It pays to question council charges
WHEN it comes to paying council infrastructure charges, it pays to haggle.
This is the moral of the story of one Townsville couple who set up a bed and breakfast business at their home at Alligator Creek.
Home owner Helen Holmes wrote to the Bulletin this week, telling of their experience after this newspaper highlighted the case of gymnasium operator Snap Fitness, being quoted an infrastructure charges bill of about $ 240,000 to establish a 24-hour gym at a Thuringowa Central building – charges which have since been negotiated down to about $ 30,000.
Ms Holmes said the whole process appeared arbitrary.
‘‘ We applied to council to open a bed and breakfast in our own home, simply using two of our four bedrooms and requiring no changes or construction at all,’’ she said.
They paid $ 1500 for a material change of use application and about $ 500 for a food handlers’ licence.
Their application, which predates the current full user pays system, was approved but they were asked to pay about $ 8000 as a contribution for guests’ use of roads and water.
Much of it was for water headworks but it included a Breakwater road network contribution for use of roads in the Breakwater precinct.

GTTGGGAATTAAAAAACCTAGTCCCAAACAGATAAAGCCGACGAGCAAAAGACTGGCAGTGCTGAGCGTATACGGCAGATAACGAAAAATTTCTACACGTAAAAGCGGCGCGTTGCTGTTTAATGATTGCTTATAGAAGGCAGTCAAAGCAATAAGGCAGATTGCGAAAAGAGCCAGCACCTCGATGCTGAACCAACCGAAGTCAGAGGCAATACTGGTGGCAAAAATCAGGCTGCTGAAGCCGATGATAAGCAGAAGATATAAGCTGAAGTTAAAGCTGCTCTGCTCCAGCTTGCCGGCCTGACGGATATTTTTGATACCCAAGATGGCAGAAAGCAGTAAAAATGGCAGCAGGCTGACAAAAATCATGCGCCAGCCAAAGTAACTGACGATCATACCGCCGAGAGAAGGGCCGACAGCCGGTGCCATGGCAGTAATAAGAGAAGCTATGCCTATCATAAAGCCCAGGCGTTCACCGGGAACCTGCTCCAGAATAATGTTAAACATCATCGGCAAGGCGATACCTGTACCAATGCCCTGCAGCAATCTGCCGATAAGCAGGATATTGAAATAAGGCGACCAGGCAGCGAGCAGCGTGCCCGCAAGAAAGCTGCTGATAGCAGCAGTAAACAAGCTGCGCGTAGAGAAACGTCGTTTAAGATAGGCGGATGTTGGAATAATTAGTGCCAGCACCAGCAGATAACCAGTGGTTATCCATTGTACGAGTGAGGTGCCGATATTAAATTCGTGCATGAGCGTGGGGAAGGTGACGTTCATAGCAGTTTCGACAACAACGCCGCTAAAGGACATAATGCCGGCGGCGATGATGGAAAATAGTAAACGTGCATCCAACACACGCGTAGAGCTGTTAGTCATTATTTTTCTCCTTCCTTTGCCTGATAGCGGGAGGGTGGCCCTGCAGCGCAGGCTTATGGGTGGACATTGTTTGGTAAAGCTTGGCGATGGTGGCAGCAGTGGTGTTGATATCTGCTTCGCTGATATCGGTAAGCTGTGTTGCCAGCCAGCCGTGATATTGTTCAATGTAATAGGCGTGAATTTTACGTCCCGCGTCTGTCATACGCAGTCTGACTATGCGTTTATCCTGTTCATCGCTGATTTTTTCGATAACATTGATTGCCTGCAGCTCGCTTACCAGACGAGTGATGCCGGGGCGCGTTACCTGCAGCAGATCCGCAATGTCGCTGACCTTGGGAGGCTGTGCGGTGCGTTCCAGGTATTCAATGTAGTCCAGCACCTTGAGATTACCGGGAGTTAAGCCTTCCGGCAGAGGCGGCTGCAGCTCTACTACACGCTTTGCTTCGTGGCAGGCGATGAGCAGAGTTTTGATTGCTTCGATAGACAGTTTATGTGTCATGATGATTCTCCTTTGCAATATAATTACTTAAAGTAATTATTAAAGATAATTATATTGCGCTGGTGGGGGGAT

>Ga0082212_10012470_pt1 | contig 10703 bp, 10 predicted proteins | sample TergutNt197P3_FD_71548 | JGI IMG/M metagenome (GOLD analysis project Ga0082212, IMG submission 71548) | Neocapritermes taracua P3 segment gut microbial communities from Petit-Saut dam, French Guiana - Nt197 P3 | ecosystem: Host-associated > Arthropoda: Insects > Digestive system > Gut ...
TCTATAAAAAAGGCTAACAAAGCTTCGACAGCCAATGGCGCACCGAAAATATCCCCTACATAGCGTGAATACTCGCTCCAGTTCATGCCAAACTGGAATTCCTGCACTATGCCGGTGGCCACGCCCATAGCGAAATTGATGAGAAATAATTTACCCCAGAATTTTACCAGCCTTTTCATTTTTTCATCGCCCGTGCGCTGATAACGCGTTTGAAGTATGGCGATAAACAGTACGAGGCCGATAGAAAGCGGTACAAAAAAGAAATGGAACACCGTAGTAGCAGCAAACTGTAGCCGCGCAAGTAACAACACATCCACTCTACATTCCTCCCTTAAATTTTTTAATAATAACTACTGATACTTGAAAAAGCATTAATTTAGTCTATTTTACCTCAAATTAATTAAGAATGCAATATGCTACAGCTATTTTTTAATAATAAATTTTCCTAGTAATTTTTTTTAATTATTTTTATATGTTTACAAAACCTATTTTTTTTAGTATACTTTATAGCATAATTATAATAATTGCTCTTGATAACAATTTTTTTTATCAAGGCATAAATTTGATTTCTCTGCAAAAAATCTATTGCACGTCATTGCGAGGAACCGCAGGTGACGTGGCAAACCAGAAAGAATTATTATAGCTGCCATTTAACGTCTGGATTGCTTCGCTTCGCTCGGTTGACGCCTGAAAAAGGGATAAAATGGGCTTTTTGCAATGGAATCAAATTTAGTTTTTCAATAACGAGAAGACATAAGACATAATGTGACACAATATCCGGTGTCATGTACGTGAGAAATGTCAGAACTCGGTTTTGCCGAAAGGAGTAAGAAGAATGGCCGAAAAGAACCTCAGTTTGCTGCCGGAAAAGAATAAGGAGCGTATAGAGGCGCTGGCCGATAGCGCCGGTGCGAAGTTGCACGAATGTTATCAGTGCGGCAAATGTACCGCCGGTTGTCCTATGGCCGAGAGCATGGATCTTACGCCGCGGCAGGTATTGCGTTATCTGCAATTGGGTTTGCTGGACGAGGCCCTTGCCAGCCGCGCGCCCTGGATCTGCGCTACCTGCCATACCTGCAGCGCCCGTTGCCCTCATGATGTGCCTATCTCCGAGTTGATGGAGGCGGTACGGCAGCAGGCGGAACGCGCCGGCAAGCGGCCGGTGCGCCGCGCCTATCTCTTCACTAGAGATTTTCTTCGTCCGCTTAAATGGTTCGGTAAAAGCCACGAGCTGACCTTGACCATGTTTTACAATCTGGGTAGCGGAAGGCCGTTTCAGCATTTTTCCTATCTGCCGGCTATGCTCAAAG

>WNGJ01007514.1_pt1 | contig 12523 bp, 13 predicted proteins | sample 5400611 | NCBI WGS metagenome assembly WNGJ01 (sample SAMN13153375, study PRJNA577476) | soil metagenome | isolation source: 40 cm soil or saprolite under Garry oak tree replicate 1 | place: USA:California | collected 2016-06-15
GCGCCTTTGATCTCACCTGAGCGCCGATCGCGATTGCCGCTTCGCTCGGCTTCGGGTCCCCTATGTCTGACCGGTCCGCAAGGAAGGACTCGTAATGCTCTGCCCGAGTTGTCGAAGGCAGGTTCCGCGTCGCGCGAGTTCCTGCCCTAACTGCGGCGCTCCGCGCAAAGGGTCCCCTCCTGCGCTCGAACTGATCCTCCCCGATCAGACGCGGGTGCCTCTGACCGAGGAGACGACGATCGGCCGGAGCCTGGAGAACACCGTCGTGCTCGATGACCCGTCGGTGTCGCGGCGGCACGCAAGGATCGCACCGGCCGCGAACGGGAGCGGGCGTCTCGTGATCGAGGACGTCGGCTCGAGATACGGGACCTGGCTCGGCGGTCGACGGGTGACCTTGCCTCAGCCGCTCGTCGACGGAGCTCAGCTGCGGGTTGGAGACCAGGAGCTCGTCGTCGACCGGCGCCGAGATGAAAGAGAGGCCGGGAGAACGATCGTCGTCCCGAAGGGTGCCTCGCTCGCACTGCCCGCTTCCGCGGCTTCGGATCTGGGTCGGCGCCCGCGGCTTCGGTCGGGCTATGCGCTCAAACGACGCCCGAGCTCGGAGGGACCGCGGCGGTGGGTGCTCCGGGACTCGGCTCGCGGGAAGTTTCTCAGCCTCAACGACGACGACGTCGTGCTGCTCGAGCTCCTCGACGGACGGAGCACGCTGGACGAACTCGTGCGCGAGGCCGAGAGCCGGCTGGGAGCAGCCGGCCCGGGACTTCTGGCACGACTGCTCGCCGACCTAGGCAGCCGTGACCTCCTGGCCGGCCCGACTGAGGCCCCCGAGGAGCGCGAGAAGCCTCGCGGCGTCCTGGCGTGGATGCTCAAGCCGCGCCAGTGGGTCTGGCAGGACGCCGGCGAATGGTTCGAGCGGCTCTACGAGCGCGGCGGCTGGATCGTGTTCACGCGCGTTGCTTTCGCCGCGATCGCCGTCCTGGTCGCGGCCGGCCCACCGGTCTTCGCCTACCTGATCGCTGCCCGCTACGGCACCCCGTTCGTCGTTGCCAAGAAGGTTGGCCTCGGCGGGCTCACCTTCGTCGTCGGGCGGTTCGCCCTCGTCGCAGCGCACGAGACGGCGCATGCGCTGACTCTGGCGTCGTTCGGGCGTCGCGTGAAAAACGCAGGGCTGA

Ms Holmes was told they could pay about $ 500 for a review through a negotiated decision notice.
‘‘ There was no way we could afford to pay the full ($ 8000) levy so we reluctantly paid for an appeal in the hope that the levy would be reduced,’’ she said.
They were gobsmacked to find the levy waived in full.
‘‘ How many people have been completely put off by these levies and, more importantly, how many have just paid these exorbitant and totally unjustified charges?’’ she said.
She had since heard setting up B& Bs in Brisbane was done through self-assessment with no charges and that there were many operating in that area but very few in Townsville.
A council spokesman said the negotiation over the charges was part of the process and that it was impossible to have a prescribed charge for everything.
‘‘ There are no two applications which are the same,’’ the spokesman said.
‘‘ The size, impact, location – there are so many different variables, it can’t be chiselled in stone.’’
In the Holmes’ case, the council acknowledged the points they made and no charges were levied.
WAIVED: Bed and breakfast operator Helen Holmes battled council and won